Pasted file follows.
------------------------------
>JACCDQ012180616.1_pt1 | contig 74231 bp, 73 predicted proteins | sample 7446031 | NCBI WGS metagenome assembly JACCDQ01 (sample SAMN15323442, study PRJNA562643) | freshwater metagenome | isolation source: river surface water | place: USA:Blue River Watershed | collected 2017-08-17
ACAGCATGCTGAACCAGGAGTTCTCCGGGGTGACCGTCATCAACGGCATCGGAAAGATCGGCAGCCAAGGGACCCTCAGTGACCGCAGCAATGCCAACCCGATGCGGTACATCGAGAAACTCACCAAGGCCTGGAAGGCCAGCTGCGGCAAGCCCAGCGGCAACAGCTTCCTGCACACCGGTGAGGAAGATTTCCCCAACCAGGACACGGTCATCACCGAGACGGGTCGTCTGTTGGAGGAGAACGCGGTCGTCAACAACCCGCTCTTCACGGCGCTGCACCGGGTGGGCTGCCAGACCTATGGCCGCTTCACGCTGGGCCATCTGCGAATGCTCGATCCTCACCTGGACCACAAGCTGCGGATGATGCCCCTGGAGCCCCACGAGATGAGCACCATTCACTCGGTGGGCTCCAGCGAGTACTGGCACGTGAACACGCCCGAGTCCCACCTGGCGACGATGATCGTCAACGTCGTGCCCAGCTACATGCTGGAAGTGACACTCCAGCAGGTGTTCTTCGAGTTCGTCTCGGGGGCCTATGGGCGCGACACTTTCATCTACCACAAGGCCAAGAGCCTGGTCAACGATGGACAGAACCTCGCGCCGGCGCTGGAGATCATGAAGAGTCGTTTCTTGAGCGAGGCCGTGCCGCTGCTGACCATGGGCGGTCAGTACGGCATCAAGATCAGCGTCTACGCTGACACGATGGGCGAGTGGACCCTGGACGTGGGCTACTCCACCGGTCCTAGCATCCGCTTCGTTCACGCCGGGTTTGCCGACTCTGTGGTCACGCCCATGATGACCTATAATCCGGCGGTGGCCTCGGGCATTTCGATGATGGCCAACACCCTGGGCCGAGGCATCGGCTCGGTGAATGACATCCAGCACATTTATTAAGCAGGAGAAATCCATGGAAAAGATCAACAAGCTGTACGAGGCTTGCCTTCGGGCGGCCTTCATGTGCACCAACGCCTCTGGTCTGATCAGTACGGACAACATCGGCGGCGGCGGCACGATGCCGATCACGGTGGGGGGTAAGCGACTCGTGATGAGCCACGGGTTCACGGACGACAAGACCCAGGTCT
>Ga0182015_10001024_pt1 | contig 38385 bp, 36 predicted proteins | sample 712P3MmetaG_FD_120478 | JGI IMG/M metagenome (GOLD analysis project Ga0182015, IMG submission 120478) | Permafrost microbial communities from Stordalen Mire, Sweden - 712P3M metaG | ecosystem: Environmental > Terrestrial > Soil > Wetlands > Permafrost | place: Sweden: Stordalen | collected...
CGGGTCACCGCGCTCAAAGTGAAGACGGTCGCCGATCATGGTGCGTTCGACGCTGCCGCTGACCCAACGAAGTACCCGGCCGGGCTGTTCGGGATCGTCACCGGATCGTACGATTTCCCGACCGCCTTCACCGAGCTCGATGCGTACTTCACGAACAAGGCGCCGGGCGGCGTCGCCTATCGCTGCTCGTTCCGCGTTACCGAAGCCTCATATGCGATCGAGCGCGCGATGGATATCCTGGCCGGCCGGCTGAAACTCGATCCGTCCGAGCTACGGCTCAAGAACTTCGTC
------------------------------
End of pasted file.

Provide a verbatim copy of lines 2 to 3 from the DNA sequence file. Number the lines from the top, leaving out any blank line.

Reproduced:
ACAGCATGCTGAACCAGGAGTTCTCCGGGGTGACCGTCATCAACGGCATCGGAAAGATCGGCAGCCAAGGGACCCTCAGTGACCGCAGCAATGCCAACCCGATGCGGTACATCGAGAAACTCACCAAGGCCTGGAAGGCCAGCTGCGGCAAGCCCAGCGGCAACAGCTTCCTGCACACCGGTGAGGAAGATTTCCCCAACCAGGACACGGTCATCACCGAGACGGGTCGTCTGTTGGAGGAGAACGCGGTCGTCAACAACCCGCTCTTCACGGCGCTGCACCGGGTGGGCTGCCAGACCTATGGCCGCTTCACGCTGGGCCATCTGCGAATGCTCGATCCTCACCTGGACCACAAGCTGCGGATGATGCCCCTGGAGCCCCACGAGATGAGCACCATTCACTCGGTGGGCTCCAGCGAGTACTGGCACGTGAACACGCCCGAGTCCCACCTGGCGACGATGATCGTCAACGTCGTGCCCAGCTACATGCTGGAAGTGACACTCCAGCAGGTGTTCTTCGAGTTCGTCTCGGGGGCCTATGGGCGCGACACTTTCATCTACCACAAGGCCAAGAGCCTGGTCAACGATGGACAGAACCTCGCGCCGGCGCTGGAGATCATGAAGAGTCGTTTCTTGAGCGAGGCCGTGCCGCTGCTGACCATGGGCGGTCAGTACGGCATCAAGATCAGCGTCTACGCTGACACGATGGGCGAGTGGACCCTGGACGTGGGCTACTCCACCGGTCCTAGCATCCGCTTCGTTCACGCCGGGTTTGCCGACTCTGTGGTCACGCCCATGATGACCTATAATCCGGCGGTGGCCTCGGGCATTTCGATGATGGCCAACACCCTGGGCCGAGGCATCGGCTCGGTGAATGACATCCAGCACATTTATTAAGCAGGAGAAATCCATGGAAAAGATCAACAAGCTGTACGAGGCTTGCCTTCGGGCGGCCTTCATGTGCACCAACGCCTCTGGTCTGATCAGTACGGACAACATCGGCGGCGGCGGCACGATGCCGATCACGGTGGGGGGTAAGCGACTCGTGATGAGCCACGGGTTCACGGACGACAAGACCCAGGTCT
>Ga0182015_10001024_pt1 | contig 38385 bp, 36 predicted proteins | sample 712P3MmetaG_FD_120478 | JGI IMG/M metagenome (GOLD analysis project Ga0182015, IMG submission 120478) | Permafrost microbial communities from Stordalen Mire, Sweden - 712P3M metaG | ecosystem: Environmental > Terrestrial > Soil > Wetlands > Permafrost | place: Sweden: Stordalen | collected...